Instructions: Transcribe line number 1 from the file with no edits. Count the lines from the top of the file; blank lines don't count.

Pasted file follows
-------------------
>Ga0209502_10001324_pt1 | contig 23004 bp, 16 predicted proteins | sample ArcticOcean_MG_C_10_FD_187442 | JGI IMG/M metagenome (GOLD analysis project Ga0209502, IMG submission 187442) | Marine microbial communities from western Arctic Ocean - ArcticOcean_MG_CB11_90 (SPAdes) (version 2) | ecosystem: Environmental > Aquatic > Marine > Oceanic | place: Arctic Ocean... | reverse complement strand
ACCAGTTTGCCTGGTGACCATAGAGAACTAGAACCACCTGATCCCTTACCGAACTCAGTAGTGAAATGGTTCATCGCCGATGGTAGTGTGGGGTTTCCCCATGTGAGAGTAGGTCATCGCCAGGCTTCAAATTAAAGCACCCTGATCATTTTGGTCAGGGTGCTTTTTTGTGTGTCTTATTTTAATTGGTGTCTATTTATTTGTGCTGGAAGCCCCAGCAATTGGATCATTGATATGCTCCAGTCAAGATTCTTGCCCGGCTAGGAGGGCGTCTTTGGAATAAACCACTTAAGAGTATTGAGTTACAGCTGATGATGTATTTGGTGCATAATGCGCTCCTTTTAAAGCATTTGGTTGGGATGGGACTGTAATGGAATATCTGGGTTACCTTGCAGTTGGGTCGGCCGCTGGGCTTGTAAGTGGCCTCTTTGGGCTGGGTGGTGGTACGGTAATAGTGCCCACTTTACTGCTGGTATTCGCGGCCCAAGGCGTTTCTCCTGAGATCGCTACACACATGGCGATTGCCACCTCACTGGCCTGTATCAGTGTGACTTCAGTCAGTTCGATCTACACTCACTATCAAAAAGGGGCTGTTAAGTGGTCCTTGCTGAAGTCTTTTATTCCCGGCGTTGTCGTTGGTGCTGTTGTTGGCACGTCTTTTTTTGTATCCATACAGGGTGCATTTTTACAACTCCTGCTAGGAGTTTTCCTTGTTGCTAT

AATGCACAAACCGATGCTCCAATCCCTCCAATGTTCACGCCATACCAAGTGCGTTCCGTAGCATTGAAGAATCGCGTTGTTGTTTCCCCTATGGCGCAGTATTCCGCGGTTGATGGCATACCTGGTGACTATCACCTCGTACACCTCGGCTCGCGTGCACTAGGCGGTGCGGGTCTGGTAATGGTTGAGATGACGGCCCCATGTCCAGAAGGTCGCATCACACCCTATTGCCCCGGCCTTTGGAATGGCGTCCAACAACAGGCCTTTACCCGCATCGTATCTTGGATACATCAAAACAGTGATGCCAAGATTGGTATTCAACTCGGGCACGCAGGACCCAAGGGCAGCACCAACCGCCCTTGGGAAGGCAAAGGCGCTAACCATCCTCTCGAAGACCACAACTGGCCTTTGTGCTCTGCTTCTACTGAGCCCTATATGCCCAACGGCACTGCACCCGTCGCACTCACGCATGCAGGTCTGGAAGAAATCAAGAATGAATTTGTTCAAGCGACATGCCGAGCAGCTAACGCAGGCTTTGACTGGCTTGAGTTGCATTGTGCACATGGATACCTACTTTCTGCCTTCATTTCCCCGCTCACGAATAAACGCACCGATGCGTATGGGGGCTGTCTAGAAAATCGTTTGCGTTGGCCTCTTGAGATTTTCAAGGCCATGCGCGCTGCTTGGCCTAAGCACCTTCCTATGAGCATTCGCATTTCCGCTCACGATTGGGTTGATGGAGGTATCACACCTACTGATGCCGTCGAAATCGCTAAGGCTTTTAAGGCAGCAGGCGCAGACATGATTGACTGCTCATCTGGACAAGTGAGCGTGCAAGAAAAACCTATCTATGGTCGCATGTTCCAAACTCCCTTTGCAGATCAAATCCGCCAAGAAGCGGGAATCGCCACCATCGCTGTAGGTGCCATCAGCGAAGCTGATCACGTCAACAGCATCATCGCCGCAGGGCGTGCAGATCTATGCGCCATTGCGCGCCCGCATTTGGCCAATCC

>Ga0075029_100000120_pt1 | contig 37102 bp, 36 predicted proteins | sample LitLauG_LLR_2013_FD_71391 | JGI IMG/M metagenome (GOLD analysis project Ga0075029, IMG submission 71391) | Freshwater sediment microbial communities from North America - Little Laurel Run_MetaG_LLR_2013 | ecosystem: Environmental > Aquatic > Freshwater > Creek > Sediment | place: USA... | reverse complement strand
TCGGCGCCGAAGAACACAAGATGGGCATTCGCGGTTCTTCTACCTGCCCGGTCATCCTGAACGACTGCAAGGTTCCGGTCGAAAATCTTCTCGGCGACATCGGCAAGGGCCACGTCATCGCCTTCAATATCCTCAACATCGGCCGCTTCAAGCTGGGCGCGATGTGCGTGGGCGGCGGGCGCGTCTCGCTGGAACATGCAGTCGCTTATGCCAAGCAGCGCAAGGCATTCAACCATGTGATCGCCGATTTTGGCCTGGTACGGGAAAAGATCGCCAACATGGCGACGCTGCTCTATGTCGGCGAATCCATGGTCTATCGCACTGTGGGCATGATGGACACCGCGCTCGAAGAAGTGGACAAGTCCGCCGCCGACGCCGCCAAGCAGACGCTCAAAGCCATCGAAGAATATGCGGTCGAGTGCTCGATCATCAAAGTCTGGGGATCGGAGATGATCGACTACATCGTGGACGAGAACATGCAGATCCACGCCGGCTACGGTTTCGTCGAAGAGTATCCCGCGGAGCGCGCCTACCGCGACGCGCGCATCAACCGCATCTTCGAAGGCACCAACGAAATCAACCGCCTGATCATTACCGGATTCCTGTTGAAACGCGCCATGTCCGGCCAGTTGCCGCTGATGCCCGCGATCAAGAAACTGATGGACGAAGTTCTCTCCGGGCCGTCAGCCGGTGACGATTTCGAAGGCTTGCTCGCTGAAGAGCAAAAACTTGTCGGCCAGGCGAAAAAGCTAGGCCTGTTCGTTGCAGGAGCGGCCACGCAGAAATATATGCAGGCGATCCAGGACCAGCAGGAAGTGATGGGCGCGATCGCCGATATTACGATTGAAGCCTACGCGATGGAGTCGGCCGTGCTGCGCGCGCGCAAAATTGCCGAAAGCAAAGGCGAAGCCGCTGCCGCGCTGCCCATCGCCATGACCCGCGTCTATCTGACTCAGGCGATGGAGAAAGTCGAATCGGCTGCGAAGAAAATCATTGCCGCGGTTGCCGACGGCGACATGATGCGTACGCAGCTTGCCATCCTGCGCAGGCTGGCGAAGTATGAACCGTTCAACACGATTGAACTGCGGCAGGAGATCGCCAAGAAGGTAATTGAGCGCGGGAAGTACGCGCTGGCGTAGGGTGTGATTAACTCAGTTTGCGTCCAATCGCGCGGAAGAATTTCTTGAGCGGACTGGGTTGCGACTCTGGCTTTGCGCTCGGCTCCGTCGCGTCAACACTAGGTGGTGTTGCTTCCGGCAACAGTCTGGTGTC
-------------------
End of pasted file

>Ga0209502_10001324_pt1 | contig 23004 bp, 16 predicted proteins | sample ArcticOcean_MG_C_10_FD_187442 | JGI IMG/M metagenome (GOLD analysis project Ga0209502, IMG submission 187442) | Marine microbial communities from western Arctic Ocean - ArcticOcean_MG_CB11_90 (SPAdes) (version 2) | ecosystem: Environmental > Aquatic > Marine > Oceanic | place: Arctic Ocean... | reverse complement strand